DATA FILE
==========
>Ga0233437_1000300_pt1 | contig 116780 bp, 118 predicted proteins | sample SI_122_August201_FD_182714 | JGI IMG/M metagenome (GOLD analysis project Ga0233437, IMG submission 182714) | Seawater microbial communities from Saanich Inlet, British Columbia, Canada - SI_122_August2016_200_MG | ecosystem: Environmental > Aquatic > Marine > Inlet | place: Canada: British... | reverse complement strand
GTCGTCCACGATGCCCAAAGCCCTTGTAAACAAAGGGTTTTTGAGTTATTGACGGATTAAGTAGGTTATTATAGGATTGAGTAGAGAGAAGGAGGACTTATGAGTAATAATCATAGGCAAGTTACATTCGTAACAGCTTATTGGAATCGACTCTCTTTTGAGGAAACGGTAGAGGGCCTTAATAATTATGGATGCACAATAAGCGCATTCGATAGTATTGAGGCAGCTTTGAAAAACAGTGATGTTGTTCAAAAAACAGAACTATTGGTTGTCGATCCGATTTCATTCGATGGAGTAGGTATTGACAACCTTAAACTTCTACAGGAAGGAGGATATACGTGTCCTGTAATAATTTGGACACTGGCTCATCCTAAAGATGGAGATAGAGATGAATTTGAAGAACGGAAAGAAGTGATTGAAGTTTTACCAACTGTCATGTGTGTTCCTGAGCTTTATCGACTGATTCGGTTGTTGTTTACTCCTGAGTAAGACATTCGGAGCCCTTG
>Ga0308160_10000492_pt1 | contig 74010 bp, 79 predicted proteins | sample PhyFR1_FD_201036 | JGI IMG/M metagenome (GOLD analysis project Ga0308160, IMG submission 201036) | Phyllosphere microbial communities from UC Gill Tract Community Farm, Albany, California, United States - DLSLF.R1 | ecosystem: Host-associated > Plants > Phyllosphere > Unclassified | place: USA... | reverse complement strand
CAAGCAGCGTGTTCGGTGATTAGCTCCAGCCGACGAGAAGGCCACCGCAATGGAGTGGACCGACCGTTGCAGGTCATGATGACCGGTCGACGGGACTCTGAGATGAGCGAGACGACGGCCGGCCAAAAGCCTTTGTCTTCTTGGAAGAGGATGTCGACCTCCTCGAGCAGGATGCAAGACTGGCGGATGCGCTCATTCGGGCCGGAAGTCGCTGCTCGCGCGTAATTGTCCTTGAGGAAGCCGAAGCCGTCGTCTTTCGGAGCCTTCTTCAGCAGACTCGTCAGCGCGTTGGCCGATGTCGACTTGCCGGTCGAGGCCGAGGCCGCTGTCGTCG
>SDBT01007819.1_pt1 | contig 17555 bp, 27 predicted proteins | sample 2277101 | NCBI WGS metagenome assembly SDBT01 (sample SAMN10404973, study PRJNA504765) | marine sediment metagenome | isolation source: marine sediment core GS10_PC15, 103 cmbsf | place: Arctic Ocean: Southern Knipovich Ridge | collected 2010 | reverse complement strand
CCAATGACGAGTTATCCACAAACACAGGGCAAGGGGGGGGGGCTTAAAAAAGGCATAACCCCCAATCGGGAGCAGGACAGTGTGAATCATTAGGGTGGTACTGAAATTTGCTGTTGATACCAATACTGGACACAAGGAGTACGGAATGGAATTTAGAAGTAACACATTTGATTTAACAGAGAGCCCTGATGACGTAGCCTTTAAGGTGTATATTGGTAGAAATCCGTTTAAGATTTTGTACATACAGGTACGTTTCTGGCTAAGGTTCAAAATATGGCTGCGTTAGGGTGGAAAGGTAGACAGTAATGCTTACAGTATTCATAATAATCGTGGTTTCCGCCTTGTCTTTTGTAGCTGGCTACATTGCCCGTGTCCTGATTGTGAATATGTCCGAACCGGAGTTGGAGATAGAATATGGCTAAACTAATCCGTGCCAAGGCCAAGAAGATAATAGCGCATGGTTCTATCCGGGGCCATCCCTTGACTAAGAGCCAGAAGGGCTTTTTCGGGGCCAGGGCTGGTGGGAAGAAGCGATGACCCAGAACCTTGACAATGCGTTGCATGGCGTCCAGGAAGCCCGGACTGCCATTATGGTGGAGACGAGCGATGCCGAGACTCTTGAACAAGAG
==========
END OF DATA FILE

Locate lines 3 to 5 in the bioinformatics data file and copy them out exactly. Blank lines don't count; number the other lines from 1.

>Ga0308160_10000492_pt1 | contig 74010 bp, 79 predicted proteins | sample PhyFR1_FD_201036 | JGI IMG/M metagenome (GOLD analysis project Ga0308160, IMG submission 201036) | Phyllosphere microbial communities from UC Gill Tract Community Farm, Albany, California, United States - DLSLF.R1 | ecosystem: Host-associated > Plants > Phyllosphere > Unclassified | place: USA... | reverse complement strand
CAAGCAGCGTGTTCGGTGATTAGCTCCAGCCGACGAGAAGGCCACCGCAATGGAGTGGACCGACCGTTGCAGGTCATGATGACCGGTCGACGGGACTCTGAGATGAGCGAGACGACGGCCGGCCAAAAGCCTTTGTCTTCTTGGAAGAGGATGTCGACCTCCTCGAGCAGGATGCAAGACTGGCGGATGCGCTCATTCGGGCCGGAAGTCGCTGCTCGCGCGTAATTGTCCTTGAGGAAGCCGAAGCCGTCGTCTTTCGGAGCCTTCTTCAGCAGACTCGTCAGCGCGTTGGCCGATGTCGACTTGCCGGTCGAGGCCGAGGCCGCTGTCGTCG
>SDBT01007819.1_pt1 | contig 17555 bp, 27 predicted proteins | sample 2277101 | NCBI WGS metagenome assembly SDBT01 (sample SAMN10404973, study PRJNA504765) | marine sediment metagenome | isolation source: marine sediment core GS10_PC15, 103 cmbsf | place: Arctic Ocean: Southern Knipovich Ridge | collected 2010 | reverse complement strand